County Donegal, Ireland

Monday, May 21, 2012: Greencastle

On Monday morning, I awoke early with what I at first thought was a hangover. It wasn’t that we had drank that much on any one day or night, but over the course of the week I had drank more than usual so I thought maybe my body was catching up and punishing me. It turned out to be a virus, but fortunately the worst of it hit me after we got home. I was determined to get through the day, though, because the last major place where I wanted to go was on the agenda today.

We decided to take the ferry near Greencastle, and to revisit Glendowen Craft Studio near Clonmany. I’m so glad that we did, because it was full of handwoven and local textiles, sewn and assembled by Ann McGonigle. If I had had the money and the room in my luggage I would have spent a bundle there. It was the first shop I had been excited about since we were at the weaver’s shop in Dingle. Although the woolen sweaters and coats and scarves were beautiful, I knew that I would not wear them here at home much. On the very coldest days a few days a year perhaps, but I am hot natured and can go without a coat when others are wrapped up and shivering. I bought a simple linen shirt (and wore it out of there, since I was on the third day of wearing my last clothes) and an Irish tweed shawl to wear this fall.

When we reached Greencastle, we were a little early for the ferry over to Northern Ireland, so we drove up the road a little ways and discovered, completely by accident, an unstaffed public site of a 1305 castle ruin and Napoleonic Martello tower next to the shore. We spent about 30 minutes exploring the site. It was covered with vines and wildflowers and completely thrilled my inner child, since I lived to explore old abandoned buildings in the woods when I was a free-range kid.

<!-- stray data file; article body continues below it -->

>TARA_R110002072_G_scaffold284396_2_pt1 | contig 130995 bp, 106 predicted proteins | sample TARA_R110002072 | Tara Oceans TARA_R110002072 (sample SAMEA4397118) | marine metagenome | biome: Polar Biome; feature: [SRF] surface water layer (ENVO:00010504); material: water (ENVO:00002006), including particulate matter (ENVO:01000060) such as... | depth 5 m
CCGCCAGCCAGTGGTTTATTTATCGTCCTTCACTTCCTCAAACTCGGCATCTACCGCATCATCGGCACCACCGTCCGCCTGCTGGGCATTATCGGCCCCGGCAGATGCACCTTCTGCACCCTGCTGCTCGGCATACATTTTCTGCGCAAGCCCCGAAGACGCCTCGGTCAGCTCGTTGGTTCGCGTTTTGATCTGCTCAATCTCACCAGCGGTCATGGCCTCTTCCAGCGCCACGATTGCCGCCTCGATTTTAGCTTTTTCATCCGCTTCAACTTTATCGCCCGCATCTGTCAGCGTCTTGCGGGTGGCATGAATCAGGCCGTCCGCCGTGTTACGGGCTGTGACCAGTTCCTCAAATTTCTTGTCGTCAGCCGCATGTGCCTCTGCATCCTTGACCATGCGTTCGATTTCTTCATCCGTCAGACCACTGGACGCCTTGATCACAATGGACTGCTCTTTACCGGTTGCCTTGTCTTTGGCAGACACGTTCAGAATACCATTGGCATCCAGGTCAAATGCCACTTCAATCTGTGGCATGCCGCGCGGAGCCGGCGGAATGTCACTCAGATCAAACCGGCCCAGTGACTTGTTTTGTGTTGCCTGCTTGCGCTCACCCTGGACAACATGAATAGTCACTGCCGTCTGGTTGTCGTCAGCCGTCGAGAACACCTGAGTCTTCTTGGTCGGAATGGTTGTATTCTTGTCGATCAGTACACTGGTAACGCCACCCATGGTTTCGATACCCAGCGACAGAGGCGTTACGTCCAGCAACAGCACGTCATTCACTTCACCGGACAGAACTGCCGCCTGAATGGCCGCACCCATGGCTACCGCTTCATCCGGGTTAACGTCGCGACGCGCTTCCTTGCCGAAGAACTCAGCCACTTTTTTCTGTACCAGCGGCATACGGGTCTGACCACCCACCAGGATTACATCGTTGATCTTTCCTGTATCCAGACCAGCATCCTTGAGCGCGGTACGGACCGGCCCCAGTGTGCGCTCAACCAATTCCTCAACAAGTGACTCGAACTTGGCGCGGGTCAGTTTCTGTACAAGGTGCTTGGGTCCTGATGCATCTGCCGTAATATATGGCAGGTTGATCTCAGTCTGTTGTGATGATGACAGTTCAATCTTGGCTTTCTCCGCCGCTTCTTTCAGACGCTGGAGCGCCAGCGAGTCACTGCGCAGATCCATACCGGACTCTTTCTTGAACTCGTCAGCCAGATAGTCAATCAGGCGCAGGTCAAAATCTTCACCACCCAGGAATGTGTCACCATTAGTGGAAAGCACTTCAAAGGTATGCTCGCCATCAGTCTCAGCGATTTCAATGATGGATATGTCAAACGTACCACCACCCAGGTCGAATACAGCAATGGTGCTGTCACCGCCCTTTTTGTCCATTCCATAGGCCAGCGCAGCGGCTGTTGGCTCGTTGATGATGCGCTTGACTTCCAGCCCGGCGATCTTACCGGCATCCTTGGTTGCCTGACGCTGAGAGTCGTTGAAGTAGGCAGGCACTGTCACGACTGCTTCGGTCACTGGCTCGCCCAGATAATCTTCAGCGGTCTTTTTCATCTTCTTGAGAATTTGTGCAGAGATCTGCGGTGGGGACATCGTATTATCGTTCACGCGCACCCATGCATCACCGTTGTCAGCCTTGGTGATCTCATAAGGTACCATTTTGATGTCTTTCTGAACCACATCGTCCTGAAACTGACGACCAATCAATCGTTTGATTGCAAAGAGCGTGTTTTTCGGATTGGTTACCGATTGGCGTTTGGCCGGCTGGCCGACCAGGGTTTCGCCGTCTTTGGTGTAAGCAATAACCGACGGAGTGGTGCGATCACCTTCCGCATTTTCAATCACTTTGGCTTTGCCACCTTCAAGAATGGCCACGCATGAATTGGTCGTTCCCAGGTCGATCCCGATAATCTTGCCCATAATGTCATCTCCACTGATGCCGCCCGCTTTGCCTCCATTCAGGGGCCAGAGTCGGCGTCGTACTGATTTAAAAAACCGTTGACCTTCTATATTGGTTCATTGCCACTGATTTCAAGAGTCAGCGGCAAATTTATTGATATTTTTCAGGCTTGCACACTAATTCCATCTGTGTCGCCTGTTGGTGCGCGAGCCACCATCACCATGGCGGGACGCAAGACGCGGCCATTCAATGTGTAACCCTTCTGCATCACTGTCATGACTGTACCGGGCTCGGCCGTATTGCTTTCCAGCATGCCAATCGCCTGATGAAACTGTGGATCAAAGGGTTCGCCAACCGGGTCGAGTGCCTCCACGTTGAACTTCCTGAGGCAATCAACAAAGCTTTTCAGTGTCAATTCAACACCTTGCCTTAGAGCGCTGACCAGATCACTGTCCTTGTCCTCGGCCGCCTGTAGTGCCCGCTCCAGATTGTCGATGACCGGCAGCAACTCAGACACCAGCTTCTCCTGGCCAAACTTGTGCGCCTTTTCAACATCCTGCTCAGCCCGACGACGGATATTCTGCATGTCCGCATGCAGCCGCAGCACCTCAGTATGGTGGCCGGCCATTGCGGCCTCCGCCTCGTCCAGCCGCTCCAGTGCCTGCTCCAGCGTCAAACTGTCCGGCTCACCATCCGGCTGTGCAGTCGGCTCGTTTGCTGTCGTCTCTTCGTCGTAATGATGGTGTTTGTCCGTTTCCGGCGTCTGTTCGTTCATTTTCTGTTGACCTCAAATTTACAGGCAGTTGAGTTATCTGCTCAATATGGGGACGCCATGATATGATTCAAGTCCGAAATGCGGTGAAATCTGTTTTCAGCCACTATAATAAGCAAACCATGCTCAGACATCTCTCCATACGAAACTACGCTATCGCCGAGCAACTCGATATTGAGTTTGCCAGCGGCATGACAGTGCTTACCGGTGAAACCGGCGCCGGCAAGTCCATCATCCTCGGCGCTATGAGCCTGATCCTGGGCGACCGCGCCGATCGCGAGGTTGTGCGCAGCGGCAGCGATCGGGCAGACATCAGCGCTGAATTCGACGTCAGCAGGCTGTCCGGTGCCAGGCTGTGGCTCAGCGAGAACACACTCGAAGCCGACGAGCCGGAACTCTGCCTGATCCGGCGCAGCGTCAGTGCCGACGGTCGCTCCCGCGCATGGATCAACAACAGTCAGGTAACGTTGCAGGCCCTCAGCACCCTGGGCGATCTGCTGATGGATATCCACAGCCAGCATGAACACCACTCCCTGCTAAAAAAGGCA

I took some video while I was walking up and down through the different openings, but it is all sideways and I haven’t figured out how to edit it. Maybe that’s something I need to practice before our next big trip.

Next post: Monday, May 21, 2012: The Giant’s Causeway

County Donegal, Ireland

Sunday, May 20, 2012: Exploring Inishowen

The idea was that we were going to take the “Inishowen 100 Scenic Drive” up to the northernmost point in Ireland, Malin Head, but a wrong turn changed our plans. And as it often happens, the wrong turn was not a bad idea at all. We ended up on a road splendid in its isolation and followed signs to Clonmany. Side trips in the country like this that make you realize that Ireland really is a country with a small population. I gather that this is similar country to the moors in Scotland. We both loved this road. You’d have to travel for miles to find country around here that did not have any houses or evidence of humans (other than sheep and this road).

We decided to look for a craft studio/shop that we saw advertised that was located near Clonmany. It was closed, but in our wanderings we discovered, quite by accident, Glenevin Waterfall and the beautiful hiking trail to it.

Yes! finally a shamrock!

We returned to Buncrana, where we had dinner at the Ubiquitous Cafe, then stopped in Grant’s Bar where we had a couple of pints and a long discussion about Irish and American politics with a regular. It was another wonderful day, and the last pub we would visit in Ireland. I already miss the people and conversations we had there.

Next post: Monday, May 21, 2012: Greencastle

County Donegal, Ireland

Sunday, May 20, 2012: Grianan of Aileach